Turkey: taking a risk with the U.S. in Syria
In late 2011 Frederic C. Hof, one of the State Department`s point man on Syrian policy, equaled the Assad regime to ‘a dead man walking’. At the end of December, 2011, Hof joined a special secret committee set up by the Obama administration to discuss possible scenarios of Syrian intervention. The Foreign Policy magazine said that an ‘unusually small’ group of officials from the Pentagon, the State Department, the Department of the Treasury and other bodies was headed by Steven Simon, National Security Council senior director for the Middle East and North Africa. This group operates beyond a traditional format of cooperation between American governmental institutions.
On December 20, 2011, the Henry Jackson Society, an influential think- tank headquartered in London, released a plan headlined Intervention in Syria? An Assessment of Legality, Logistics and Hazards prepared by Michael Weiss, Communications and Acting Research Director of The Henry Jackson Society. Mr. Weiss begins by outlining preconditions for the intervention. He says that any charges against the Syrian government could be used as a pretext for intervention. The plan suggests that multilateral intervention in Syria should begin with air strikes by Anglo-French-American-Turkish forces to establish a ‘safe area’- or a protected zone, similar to the one they had in Libya`s Benghazi, which would be a stronghold of the Syrian Liberation Army.
Turkey is well-placed as a command central for coordinating personnel and aircraft needed for preemptive strikes on the regime’s air-defense systems. In late November, 2011, the Turkish government first publicly announced the possibility of a military intervention in Syria. Turkish Foreign Minister Ahmet Davutoglu described the measure as ‘forced but quite real’. The US State Secretary Hillary Clinton confirmed the likelihood of the intervention as she attended a meeting of the Friends of Syria Group in Paris on April 19. Any provocation staged by the US or Ankara could be used as a pretext for a NATO-led invasion in Syria.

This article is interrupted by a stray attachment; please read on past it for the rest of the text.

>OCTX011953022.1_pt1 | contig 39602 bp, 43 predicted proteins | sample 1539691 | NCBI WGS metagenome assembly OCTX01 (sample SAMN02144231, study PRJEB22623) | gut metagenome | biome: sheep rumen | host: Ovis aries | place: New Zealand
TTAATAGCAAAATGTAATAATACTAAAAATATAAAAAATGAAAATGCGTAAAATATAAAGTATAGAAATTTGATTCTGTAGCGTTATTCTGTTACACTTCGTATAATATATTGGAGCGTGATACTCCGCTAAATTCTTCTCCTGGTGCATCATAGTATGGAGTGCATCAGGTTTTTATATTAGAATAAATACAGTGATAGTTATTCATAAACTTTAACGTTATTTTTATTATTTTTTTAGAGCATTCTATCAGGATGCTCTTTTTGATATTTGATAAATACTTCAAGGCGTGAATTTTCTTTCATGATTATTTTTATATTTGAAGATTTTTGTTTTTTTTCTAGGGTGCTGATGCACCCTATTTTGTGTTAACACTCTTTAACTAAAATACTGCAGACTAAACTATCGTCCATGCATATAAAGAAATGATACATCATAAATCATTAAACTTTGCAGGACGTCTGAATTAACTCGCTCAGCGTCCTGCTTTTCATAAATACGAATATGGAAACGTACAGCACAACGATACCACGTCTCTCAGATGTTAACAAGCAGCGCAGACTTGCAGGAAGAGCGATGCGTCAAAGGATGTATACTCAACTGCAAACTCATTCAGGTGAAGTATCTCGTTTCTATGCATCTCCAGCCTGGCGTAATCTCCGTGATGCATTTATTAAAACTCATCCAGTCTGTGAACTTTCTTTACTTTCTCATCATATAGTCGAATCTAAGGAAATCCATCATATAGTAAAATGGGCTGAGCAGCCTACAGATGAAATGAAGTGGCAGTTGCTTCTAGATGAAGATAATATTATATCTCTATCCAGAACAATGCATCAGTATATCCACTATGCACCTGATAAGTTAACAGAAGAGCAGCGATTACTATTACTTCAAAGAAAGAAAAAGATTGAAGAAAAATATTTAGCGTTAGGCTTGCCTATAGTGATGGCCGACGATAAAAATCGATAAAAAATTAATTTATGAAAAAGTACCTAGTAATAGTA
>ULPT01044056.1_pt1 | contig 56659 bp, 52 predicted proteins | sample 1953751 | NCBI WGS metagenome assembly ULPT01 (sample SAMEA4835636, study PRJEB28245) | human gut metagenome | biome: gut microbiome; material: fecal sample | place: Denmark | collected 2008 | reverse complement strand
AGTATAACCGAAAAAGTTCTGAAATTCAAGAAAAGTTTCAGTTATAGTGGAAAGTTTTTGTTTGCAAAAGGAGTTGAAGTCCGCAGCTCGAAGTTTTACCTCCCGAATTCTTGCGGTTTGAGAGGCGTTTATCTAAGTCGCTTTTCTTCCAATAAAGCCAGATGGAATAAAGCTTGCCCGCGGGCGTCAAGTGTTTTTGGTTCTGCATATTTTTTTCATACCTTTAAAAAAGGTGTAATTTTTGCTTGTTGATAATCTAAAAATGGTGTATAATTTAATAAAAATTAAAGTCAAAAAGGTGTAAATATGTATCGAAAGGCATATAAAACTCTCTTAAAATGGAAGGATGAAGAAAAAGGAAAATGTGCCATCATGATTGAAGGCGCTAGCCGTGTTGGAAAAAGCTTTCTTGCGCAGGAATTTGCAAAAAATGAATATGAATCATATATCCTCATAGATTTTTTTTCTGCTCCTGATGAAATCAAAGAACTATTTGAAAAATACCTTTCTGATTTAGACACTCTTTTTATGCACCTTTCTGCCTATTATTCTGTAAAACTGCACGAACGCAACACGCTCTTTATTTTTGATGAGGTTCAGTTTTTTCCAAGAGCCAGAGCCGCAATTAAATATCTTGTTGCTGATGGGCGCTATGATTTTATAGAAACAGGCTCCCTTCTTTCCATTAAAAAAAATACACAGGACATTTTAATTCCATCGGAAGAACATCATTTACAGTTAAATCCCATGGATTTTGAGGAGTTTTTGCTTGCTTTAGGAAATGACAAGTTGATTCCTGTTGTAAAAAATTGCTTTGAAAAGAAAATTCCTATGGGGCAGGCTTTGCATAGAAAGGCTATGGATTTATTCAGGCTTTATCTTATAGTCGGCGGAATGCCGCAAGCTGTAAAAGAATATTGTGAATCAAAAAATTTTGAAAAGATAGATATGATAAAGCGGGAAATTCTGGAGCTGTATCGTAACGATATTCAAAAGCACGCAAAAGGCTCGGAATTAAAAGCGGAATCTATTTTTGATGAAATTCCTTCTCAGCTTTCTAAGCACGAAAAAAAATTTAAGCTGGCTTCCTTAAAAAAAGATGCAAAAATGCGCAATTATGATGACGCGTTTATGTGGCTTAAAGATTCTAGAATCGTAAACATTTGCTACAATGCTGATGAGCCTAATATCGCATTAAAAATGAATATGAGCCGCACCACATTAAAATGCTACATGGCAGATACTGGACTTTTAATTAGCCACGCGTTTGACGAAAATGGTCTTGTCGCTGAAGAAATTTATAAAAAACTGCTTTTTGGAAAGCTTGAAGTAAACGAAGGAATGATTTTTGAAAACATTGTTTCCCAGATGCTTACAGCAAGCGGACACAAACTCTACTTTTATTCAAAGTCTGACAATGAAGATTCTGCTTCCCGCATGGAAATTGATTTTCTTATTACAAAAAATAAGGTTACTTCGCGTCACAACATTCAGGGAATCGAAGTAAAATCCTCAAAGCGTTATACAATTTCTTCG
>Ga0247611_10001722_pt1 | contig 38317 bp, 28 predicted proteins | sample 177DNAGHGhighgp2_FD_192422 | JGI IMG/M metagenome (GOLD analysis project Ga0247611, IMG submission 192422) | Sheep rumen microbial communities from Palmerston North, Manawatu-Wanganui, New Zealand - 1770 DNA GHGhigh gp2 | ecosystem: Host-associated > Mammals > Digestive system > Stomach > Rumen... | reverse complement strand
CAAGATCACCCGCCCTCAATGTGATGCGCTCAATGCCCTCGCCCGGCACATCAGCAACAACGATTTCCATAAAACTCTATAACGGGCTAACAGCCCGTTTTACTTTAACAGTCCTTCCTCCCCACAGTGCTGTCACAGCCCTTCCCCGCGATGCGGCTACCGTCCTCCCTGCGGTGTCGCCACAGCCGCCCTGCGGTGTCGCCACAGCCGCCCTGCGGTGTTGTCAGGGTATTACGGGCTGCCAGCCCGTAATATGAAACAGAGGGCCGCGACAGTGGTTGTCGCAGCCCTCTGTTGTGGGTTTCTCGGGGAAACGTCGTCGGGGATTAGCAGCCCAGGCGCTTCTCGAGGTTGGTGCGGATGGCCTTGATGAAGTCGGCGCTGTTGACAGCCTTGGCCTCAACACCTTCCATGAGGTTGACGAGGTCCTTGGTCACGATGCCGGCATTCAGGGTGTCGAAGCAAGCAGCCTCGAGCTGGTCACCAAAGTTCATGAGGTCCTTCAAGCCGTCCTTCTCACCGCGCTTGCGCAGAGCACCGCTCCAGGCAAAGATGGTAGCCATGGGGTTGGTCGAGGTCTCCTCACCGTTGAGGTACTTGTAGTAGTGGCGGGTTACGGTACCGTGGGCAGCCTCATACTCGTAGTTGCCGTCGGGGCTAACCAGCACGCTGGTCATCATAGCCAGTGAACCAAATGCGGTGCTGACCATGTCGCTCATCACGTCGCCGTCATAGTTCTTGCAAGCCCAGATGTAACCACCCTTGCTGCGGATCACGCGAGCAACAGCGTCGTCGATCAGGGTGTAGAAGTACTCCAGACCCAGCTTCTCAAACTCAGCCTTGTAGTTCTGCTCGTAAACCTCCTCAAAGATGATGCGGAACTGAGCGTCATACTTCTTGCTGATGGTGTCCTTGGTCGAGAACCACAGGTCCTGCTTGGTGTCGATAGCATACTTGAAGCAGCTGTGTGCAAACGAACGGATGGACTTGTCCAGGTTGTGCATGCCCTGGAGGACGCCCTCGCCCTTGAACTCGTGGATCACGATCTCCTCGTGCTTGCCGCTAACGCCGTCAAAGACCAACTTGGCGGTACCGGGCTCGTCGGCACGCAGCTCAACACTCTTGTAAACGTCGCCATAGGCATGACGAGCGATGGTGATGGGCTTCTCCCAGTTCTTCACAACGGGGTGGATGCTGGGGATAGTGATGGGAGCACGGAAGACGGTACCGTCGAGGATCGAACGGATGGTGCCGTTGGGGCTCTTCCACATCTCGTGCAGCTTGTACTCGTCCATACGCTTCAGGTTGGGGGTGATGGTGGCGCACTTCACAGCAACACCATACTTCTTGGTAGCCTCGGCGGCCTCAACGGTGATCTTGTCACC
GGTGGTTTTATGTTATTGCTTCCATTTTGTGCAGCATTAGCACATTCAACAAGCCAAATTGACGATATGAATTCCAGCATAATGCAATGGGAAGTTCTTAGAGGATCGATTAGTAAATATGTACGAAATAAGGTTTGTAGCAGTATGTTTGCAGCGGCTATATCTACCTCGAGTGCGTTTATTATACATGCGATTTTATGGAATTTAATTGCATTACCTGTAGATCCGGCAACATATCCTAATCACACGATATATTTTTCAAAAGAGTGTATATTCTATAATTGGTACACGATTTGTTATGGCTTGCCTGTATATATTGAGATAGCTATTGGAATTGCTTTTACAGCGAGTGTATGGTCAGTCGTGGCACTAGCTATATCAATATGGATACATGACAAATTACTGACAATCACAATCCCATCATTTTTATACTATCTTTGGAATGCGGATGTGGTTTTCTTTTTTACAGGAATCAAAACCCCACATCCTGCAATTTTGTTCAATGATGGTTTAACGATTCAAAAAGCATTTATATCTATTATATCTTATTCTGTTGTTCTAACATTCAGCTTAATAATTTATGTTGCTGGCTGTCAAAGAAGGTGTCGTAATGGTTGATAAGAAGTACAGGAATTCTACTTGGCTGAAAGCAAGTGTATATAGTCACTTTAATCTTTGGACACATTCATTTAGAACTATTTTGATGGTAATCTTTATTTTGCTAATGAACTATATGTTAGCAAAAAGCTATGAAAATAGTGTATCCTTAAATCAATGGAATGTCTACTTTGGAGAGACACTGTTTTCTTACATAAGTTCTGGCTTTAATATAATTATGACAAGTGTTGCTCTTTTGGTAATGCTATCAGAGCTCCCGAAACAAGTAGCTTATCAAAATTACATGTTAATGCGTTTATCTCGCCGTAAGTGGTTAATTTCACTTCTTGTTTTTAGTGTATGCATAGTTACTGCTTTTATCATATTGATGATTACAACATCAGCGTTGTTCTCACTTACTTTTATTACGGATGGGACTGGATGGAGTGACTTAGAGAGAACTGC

On May 2-12 the North East Multinational Corps held the Crystal Eagle-2012 exercises in Denmark, involving some 1,500 troops from 15 countries (Austria, the Czech Republic, Croatia, Denmark, Estonia, France, Germany, Lithuania, Italy, Poland, Romania, Slovakia, Slovenia, Spain and the U.S). A scenario was settled in a fictitious Auriga. The troops had to prevent a local conflict from turning into a civil war. The UNSC decided to launch a military operation comprising the North East Multinational Corps to bring stability to the region. Obviously, a fictitious Auriga was hiding the real name – Syria. Taking into consideration the recent statements made by Davutoglu and Clinton, the exercises in Denmark prove that NATO has been already preparing for a military solution to the Syrian issue. Apart from this, on June 1-16 Lithuania, Latvia, Poland, Estonia and Germany have been holding the large-scale Baltops-2012 naval drills aimed to practice the use of multinational forces in settling a crisis. Since Syria has ports in the Mediterranean, it is clear that NATO has been focusing on both land and naval scenarios of the Syrian intervention.